Wednesday, August 25, 2010

Changing the Conversation at Church

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Monday, I noted that the Human Rights Campaign, America's largest homosexual advocacy group, is assaulting our children, beginning in Kindergarten, with curriculum designed to indoctrinate and recruit under the guise of "safe schools initiatives" and the "Welcoming Schools" program.

They are also targeting the church.

HRC says their, "Religion and Faith Program's mission is to change the conversation about gay, lesbian, bi-sexual and transgendered people and faith."

Because of the misguided passion of some Christian leaders and church denominations, the homosexual agenda has indeed been able to "change the conversation." In an attempt to identify with the post modern culture, some church leaders and the churches they represent, have forsaken biblical teaching on the matter, lost their moral compass and consequently their leadership and any redeeming voice in a culture that is desperately in need. Others simply remain silent on the matter because it is less risky.

HRC has created a new resource that they describe as an "on-line weekly preaching and devotional resource" called "Out Of Scripture."

"Out Of Scripture" places comments about the Bible alongside the real life experiences and concerns of homosexuals and their allies, according to their website.

They have collected over 175 conversations about the Bible and, they say, "With the skilled help of 100 diverse scholars and pastors, from over 11 different denominations, you will discover a fresh approach to Scripture."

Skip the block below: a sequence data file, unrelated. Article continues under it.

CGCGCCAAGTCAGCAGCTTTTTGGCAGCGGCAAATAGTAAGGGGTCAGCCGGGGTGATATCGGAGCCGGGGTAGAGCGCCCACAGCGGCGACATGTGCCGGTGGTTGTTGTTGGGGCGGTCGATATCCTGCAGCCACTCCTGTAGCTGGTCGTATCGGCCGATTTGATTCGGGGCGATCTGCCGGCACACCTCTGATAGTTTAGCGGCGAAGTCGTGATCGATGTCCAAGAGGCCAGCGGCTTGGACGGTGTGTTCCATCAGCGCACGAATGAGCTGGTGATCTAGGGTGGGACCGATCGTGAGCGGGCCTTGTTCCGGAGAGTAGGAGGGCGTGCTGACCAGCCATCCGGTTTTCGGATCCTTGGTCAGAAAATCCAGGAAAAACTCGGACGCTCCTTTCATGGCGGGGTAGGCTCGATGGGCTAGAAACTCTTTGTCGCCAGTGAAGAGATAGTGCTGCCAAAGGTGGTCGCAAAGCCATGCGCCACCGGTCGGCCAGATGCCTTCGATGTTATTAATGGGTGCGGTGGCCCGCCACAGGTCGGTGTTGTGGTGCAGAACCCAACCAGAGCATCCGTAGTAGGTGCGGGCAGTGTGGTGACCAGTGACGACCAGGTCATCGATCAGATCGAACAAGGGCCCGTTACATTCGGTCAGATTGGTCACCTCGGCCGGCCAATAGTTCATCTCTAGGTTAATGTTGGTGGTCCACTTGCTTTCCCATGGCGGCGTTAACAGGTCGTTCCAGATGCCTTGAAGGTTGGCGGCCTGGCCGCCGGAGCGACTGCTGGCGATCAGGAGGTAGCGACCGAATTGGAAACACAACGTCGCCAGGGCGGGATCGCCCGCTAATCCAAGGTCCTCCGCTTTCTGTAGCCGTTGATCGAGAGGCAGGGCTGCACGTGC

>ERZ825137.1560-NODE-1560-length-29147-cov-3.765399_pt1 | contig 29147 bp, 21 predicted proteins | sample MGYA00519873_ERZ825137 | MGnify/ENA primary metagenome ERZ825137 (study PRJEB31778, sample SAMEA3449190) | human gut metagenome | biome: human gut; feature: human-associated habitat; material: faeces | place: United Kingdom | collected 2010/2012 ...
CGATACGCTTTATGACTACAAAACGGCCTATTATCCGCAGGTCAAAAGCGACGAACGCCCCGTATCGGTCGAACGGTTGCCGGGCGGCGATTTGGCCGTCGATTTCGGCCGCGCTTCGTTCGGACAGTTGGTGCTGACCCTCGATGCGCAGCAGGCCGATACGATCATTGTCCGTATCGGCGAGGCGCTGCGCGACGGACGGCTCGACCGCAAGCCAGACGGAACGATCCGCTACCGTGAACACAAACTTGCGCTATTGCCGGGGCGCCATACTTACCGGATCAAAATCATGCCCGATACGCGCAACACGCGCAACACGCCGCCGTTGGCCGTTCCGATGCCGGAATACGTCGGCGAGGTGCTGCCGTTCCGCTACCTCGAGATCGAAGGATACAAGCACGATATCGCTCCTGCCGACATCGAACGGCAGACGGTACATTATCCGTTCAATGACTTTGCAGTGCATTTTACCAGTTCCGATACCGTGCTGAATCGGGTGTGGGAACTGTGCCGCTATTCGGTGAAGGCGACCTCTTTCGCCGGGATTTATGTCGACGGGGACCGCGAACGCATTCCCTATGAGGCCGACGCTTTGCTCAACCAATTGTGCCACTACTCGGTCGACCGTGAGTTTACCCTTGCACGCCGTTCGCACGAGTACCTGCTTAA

The "fresh new approach" was displayed by President Obama a while back when he weighed in on homosexual relations saying Jesus' Sermon on the Mount affirmed homosexual relations while dismissing what he referred to as an obscure passage of Scripture on the subject in Romans chapter one.

HRC says, "Out Of Scripture" is "especially helpful for preachers preparing sermons based on the Revised Common Lectionary."

They are also organizing progressive clergy coalitions in fellowship halls on Thursday evenings, partaking in Shabbat services on Friday evenings and preaching from the pulpit on Sunday mornings followed by a "Safe Space Conversation" in a church basement on Monday.

"And," HRC says, "we are taking the message of equality on the road to seminaries, college campuses and assembly halls, talking to people about faith, fairness and the religious tools for advocacy they can draw upon from their own faith traditions."

In the present cultural environment of political correctness, tolerance, fairness rather than justice and eclectic Christian faith, they may have found the perfect storm. As our culture has shifted from what God says---the divine authority of the Scripture, to what I think he should say to be relevant in a post modern culture, we have indeed allowed the Christian narrative to become a relative conversation. Conversations with God have become popularized---and certainly believers can talk to God through prayer.

However, it is entirely possible that we are at a time when people should allow God to have a conversation with them. And He speaks through his Divinely inspired word---the Bible. Perhaps a focus on how we can become relevant to the Bible would be more productive than how we can revise the Bible to become relevant to our experiences and lifestyle.

God help us.

Gary Randall
Faith and Freedom

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